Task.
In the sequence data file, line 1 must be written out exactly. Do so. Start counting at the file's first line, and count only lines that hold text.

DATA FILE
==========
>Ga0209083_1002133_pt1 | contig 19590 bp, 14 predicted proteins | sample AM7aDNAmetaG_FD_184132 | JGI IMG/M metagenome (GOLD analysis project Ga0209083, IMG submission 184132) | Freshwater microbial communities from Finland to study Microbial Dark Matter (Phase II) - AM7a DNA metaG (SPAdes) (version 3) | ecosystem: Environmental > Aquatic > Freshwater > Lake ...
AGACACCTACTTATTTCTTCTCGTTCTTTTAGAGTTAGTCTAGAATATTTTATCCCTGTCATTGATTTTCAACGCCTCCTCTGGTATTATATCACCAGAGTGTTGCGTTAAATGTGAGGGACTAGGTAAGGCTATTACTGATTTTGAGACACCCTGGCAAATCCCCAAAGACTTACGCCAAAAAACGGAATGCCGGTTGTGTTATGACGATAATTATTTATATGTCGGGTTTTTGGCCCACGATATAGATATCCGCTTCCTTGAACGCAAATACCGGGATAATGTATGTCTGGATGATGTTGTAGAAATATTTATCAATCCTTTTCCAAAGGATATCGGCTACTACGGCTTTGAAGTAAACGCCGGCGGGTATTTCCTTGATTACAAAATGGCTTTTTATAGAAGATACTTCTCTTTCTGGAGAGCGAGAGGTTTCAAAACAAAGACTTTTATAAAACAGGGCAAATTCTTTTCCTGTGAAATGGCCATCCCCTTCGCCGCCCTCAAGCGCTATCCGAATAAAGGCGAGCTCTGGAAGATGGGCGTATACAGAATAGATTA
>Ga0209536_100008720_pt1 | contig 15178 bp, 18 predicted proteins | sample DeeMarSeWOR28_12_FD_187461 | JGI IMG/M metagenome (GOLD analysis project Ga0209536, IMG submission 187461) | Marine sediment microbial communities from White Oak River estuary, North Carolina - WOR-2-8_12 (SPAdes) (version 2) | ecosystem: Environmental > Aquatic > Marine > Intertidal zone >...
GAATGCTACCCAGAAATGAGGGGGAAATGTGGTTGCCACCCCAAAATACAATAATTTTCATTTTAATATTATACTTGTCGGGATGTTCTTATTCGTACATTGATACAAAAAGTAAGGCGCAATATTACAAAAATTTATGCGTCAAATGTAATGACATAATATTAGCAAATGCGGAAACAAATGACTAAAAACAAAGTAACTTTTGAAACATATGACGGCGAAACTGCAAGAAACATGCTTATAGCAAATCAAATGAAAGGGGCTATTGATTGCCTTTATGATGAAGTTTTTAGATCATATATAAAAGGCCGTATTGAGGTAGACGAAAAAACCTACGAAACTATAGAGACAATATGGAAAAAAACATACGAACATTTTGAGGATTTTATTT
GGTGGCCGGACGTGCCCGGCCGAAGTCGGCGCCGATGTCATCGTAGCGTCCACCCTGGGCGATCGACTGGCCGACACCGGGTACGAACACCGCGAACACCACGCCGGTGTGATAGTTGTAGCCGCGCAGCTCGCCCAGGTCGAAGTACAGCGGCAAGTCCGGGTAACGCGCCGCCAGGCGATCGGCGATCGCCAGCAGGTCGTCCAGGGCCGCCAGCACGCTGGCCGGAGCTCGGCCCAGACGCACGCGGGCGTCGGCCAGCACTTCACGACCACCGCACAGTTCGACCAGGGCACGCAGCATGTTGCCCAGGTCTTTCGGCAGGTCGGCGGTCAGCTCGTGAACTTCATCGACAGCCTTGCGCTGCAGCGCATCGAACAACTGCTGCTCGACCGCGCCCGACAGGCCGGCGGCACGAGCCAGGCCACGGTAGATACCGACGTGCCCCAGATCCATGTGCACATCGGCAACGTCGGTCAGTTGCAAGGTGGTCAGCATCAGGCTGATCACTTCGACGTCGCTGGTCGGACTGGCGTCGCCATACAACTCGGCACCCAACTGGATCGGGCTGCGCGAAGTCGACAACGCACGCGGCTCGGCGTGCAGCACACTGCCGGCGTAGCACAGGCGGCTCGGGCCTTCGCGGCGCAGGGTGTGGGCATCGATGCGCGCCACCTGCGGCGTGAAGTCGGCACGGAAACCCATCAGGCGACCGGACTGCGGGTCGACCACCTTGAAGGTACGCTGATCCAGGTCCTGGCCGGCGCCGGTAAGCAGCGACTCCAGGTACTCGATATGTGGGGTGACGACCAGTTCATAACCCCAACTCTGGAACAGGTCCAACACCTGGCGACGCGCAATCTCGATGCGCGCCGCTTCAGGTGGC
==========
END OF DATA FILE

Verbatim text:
>Ga0209083_1002133_pt1 | contig 19590 bp, 14 predicted proteins | sample AM7aDNAmetaG_FD_184132 | JGI IMG/M metagenome (GOLD analysis project Ga0209083, IMG submission 184132) | Freshwater microbial communities from Finland to study Microbial Dark Matter (Phase II) - AM7a DNA metaG (SPAdes) (version 3) | ecosystem: Environmental > Aquatic > Freshwater > Lake ...